Matt Haney, a member of the San Francisco board of supervisors (its city council) and a former board of education member, said, “If you’re a Native American student and you walk into the lobby and see your ancestors being murdered in art, that feels dehumanizing.” Joely Proudfit, director of the California Indian Culture and Sovereignty Center and chairwoman of the American Indian Studies department at California State University at San Marcos, said that the murals are not worth saving if one native American student “is triggered by that.”
Objections to the paintings have been around for many years. Last year the school district created a group called the Reflections and Action Committee to consider what to do about the Arnautoff murals. The group issued a statement concluding that the artwork “glorifies slavery, genocide, colonization, Manifest Destiny, white supremacy, oppression, etc.” and does not represent the San Francisco school’s “values of social justice.”
These arguments may be sincere but they are also absurd. The murals are a critique of what today we’d call white supremacy and the oppression of African American slaves and native Americans. The paintings do not glorify George Washington; they attack him for his views and his actions.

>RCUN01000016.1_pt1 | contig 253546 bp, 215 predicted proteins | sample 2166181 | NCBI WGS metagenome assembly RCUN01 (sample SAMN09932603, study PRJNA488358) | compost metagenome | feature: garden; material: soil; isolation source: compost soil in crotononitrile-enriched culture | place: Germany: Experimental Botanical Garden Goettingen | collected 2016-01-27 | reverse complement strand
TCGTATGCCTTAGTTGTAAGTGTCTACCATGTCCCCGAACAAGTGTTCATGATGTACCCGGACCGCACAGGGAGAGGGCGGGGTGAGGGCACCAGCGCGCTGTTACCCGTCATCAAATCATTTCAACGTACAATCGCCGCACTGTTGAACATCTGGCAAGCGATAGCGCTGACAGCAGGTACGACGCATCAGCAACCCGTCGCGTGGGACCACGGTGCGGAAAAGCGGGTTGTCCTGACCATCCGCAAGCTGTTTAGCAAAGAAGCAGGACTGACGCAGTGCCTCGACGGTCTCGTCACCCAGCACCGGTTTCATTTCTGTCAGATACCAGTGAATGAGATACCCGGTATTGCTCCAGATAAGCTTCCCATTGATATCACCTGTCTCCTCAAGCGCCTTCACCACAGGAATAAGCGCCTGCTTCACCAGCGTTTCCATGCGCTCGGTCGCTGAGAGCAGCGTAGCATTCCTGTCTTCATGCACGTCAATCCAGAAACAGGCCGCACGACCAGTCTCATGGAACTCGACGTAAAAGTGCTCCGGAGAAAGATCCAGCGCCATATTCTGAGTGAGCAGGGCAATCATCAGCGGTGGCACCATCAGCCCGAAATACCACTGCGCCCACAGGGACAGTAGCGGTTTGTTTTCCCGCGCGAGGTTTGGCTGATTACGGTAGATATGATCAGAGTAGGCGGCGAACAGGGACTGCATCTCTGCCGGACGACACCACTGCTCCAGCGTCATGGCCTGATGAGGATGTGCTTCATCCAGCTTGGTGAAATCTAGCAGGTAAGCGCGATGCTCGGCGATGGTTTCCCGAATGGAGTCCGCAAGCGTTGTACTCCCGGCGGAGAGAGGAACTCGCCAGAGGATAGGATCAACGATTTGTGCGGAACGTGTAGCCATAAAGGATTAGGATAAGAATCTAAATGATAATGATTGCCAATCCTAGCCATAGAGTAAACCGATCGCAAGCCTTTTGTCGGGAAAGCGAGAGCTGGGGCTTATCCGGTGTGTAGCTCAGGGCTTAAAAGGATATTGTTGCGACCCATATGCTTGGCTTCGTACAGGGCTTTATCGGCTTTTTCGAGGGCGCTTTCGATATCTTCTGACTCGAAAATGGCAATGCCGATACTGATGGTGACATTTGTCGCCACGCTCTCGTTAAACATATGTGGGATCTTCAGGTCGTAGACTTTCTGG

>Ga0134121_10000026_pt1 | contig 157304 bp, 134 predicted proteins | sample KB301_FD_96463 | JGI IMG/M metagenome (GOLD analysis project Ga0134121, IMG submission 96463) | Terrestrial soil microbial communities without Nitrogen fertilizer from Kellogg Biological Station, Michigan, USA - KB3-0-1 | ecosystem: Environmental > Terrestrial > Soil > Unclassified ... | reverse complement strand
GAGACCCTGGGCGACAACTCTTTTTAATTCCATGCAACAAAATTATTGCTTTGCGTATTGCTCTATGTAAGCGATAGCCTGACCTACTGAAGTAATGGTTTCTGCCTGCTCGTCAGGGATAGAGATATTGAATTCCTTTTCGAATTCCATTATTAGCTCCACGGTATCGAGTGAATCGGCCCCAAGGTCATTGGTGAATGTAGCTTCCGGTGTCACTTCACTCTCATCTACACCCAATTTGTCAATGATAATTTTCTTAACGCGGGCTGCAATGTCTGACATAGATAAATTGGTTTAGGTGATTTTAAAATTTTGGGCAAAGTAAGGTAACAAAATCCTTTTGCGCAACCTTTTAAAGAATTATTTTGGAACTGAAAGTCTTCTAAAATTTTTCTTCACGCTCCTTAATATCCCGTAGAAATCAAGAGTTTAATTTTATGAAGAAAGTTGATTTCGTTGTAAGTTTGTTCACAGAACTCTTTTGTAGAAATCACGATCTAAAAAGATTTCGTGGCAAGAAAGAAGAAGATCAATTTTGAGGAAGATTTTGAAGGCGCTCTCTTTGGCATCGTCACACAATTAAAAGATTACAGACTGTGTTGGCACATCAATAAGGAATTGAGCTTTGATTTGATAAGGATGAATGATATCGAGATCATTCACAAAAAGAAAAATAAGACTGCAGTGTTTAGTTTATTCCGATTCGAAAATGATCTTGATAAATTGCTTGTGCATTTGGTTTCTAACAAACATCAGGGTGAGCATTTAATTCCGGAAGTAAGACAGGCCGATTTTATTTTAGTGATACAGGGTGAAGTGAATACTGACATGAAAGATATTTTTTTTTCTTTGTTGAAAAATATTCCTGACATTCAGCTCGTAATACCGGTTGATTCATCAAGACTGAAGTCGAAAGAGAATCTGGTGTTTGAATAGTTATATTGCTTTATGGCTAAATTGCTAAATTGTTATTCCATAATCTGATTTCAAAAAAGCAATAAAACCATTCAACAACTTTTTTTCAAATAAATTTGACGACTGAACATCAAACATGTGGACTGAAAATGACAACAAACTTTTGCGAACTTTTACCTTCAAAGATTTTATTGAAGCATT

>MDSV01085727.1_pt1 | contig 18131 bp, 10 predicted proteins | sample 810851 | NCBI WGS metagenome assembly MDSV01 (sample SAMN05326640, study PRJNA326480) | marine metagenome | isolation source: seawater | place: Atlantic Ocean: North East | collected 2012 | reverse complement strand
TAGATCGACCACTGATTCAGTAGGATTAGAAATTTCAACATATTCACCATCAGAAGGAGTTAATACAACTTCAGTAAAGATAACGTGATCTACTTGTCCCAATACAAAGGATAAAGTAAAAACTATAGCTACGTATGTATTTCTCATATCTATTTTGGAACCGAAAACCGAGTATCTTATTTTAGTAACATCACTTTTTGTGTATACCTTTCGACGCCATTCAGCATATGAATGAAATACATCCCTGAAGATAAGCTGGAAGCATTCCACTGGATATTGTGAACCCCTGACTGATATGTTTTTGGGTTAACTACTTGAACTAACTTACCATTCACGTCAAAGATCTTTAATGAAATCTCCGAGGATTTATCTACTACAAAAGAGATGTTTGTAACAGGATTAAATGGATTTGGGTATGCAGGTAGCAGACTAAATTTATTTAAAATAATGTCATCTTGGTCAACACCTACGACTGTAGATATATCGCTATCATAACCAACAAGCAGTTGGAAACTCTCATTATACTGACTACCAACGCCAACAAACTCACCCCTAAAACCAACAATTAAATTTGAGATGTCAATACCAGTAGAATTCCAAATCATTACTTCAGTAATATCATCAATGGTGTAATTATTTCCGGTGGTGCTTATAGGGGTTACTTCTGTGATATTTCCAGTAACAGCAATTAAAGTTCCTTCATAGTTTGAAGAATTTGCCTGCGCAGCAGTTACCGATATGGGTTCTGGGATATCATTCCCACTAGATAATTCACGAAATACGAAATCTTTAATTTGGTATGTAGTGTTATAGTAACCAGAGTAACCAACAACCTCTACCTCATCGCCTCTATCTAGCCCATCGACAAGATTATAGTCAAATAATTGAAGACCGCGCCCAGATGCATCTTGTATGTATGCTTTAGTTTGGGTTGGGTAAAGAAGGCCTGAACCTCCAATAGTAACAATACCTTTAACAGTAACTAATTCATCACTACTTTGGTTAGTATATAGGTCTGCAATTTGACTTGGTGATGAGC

The Arnautoff murals are a remarkable teaching tool, providing educators with opportunities to help students consider how the country was founded on the backs of slaves and native Americans. They give students — and the general public — a different view of George Washington than the one typically portrayed in textbooks. Shielding students from these images is stupid. It reflects the school board’s political cowardice and a failure of imagination.
This controversy is not the moral equivalent of debates over dismantling statues of Confederate generals or slave owners. Those statues were erected to, literally and figuratively, put pro-slavery figures on a pedestal. In contrast, the Arnautoff paintings condemn racism.
Professor Proudfit from Cal State-San Marcos, who supports removing the paintings, told the Washington Post: “It is important that our public schools are a place for all students to learn and be educated in a safe environment.”
Safe from what? The reality of America’s history of racism, genocide, and oppression? It is certainly possible that some students at George Washington High School are disturbed by the images of black slaves and dead native Americans in the Arnautoff murals. That is the point. They should be disturbed. The issue, however, is how the school helps (or doesn’t help) students deal with those feelings. Removing the paintings so students don’t have to confront those feelings is not the answer.